Building an Ancient DNA Atlas of Humanity: We know next to nothing about how the people of the world got to be how they are today. The reason for this ignorance is that studies of the DNA of diverse populations have mostly depended on samples taken from present-day people. But now a technological revolution has made it possible to sequence whole genomes from ancient bones, giving us an unanticipated opportunity to understand how humans are changing. Ancient DNA allows us to go beyond the two-dimensional map of genetic variation based on the coordinates of latitude and longitude. Now we can extend this to a three-dimensional map, adding time. To make construction of this map possible, our lab has focused on large-scale production of ancient DNA data, and is now responsible for more than two-thirds of ancient individuals with genome-scale data. The rapid increase in the number of ancient genomes makes it entirely feasible that the world's combined ancient DNA data set will reach 10,000 ancient genomes within a few years. We are committed to working alongside other ancient DNA laboratories to generate ancient DNA from every archaeological culture from all parts of the world from the last 10,000 years and many within the last 50,000 years.
Making ancient DNA accessible to archaeologists: In 1949, Willard Libby discovered a way to obtain accurate dates for organic material by tracing the decay of Carbon-14. The resulting “Radiocarbon Revolution” provided archaeologists with an accurate timescale for the past that overthrew many previously established ideas. The “Ancient DNA Revolution” is similarly transformative, and we are committed to working in equal partnerships with archaeologists to make genome-wide ancient DNA analysis accessible.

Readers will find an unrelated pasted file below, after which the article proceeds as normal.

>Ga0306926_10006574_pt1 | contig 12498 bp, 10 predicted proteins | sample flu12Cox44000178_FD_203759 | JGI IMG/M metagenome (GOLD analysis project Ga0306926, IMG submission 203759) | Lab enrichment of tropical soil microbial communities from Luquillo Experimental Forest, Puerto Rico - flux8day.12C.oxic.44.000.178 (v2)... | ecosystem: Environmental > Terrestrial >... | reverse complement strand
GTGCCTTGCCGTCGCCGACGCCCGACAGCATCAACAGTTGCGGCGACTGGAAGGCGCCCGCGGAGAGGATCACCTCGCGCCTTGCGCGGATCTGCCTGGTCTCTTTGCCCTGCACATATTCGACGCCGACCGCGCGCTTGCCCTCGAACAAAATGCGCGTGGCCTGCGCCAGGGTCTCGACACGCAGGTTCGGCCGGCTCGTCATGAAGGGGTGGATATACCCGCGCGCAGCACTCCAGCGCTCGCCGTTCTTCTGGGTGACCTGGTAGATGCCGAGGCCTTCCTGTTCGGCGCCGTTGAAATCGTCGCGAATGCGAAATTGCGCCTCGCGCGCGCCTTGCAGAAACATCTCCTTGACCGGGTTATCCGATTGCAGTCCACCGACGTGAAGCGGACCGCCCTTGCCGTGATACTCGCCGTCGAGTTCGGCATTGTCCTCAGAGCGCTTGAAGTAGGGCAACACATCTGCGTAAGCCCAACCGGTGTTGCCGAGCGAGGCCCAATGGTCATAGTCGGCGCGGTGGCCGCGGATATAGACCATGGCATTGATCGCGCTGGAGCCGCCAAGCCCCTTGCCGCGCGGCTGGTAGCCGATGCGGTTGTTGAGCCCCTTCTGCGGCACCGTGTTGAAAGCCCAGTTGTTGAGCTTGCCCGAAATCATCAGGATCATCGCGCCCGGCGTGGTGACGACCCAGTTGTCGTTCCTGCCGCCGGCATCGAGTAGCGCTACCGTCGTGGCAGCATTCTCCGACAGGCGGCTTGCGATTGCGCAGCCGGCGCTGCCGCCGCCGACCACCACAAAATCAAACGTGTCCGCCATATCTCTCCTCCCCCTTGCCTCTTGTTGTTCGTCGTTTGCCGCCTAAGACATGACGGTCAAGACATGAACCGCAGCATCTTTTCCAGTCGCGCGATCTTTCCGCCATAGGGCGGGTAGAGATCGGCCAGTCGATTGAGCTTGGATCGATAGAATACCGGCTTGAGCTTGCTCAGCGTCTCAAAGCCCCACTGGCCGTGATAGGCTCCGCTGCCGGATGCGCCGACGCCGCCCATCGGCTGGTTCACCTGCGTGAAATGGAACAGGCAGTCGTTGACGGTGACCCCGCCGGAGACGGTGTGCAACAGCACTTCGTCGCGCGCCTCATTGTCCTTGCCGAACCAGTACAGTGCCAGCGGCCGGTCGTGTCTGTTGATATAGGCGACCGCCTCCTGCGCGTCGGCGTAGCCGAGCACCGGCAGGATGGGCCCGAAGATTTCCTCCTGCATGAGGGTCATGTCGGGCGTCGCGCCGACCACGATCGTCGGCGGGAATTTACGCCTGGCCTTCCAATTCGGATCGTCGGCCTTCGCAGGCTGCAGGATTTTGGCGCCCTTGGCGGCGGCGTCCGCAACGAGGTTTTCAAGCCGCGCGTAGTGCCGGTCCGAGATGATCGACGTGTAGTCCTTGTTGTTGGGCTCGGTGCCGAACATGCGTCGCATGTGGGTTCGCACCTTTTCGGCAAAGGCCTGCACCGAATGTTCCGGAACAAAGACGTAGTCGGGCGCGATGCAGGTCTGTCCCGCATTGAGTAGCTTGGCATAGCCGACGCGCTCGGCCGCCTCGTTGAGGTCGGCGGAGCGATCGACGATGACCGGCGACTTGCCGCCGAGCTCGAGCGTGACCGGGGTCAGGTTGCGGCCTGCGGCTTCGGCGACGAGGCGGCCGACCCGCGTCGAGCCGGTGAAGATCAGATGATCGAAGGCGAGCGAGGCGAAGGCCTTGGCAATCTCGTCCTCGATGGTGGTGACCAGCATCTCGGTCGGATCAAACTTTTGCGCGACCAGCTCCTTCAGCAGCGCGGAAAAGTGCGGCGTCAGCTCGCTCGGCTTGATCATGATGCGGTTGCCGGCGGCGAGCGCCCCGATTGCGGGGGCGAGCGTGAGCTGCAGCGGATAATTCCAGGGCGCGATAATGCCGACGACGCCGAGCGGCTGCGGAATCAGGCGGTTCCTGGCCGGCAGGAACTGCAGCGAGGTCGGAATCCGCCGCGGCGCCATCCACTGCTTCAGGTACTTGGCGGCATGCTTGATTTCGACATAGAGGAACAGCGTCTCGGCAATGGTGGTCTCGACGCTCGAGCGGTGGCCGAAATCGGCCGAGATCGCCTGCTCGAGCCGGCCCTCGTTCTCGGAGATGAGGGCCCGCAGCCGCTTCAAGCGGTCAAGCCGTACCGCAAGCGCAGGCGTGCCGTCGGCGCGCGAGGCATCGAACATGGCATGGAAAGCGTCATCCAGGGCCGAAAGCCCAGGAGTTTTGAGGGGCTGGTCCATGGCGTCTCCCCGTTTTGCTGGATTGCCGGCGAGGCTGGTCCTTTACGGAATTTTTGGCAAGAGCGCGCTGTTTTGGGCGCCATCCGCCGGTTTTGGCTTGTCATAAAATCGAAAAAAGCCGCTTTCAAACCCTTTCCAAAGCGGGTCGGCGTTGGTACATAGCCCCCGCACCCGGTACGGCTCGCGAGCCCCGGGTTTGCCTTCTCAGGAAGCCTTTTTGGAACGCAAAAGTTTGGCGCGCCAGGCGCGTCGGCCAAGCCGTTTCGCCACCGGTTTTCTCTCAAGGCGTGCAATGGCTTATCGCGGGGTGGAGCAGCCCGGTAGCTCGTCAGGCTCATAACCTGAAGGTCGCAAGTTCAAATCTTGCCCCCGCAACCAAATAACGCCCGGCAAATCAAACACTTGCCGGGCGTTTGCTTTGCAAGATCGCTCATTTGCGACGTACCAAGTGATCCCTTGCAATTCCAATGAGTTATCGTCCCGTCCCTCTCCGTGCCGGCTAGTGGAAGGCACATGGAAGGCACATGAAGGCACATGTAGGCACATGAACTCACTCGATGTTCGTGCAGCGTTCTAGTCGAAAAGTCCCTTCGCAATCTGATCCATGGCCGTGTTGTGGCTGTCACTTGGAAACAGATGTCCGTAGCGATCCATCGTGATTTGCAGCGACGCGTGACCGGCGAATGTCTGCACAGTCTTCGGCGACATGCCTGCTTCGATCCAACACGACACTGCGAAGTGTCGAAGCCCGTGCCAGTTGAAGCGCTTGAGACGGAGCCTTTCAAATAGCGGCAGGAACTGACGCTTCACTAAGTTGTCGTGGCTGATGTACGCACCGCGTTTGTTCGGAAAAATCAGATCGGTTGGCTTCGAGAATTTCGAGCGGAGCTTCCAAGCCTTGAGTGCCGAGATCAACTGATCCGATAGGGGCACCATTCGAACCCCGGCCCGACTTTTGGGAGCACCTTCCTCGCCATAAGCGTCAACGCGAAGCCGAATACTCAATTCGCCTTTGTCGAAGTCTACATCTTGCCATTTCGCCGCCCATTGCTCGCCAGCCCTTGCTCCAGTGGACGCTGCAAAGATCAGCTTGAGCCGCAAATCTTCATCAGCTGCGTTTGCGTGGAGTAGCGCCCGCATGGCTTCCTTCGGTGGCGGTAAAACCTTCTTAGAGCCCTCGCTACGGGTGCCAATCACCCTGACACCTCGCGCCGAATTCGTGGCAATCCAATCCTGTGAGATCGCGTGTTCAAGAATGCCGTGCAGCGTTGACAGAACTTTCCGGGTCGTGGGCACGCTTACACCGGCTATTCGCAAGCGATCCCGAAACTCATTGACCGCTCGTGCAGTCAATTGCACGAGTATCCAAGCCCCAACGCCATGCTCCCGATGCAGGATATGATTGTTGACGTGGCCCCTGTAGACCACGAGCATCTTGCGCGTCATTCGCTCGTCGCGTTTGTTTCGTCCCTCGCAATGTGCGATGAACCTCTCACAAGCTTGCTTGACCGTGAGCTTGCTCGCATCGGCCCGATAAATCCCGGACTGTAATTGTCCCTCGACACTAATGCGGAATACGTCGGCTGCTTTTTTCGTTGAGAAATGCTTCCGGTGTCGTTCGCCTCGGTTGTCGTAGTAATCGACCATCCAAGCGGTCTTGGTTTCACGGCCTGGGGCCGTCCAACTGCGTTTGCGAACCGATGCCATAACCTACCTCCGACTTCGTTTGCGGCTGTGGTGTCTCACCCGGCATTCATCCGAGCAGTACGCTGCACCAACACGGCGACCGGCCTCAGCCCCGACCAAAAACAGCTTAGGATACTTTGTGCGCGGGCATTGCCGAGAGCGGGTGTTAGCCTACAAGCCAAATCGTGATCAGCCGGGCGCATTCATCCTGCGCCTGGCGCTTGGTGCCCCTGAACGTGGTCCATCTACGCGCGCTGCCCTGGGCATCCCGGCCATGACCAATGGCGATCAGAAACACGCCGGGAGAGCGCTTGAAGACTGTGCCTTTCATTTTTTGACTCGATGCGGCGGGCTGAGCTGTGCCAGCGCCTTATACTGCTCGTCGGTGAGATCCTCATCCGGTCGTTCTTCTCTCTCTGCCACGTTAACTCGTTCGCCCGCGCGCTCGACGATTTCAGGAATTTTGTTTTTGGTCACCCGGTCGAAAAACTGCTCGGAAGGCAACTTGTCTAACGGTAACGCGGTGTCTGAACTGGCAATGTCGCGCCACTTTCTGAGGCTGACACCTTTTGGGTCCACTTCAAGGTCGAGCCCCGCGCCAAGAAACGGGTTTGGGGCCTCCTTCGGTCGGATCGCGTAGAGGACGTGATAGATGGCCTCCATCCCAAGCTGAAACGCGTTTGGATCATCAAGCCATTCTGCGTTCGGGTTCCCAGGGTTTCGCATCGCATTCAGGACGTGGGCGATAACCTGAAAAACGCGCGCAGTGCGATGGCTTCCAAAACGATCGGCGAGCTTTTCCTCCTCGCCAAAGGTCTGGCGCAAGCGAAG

Proving ancient DNA can reveal as much about biology as about history: Ancient DNA has already been a runaway success in changing our views of the past. But so far there has been little progress in shedding light on human biology. The reason is that to understand biology what is required is the ability to track the frequencies of mutations over time. This requires large sample sizes and high-quality data. We are committed to realizing this potential by generating and rapidly releasing large amounts of appropriate data, and developing methods to analyze it to learn about biology.
Leveraging population structure to alleviate disease: A deep understanding of population structure can be useful in addressing disease. We identified 7 mutations that entirely account for the 1.7-fold higher risk for prostate cancer in African Americans compared to European Americans. We are currently focused on the observation that many groups in India have experienced population bottlenecks stronger than in Ashkenazi Jews or Finns. This predicts that there will be many rare recessive diseases in India, which can be elucidated using modern genetic methods.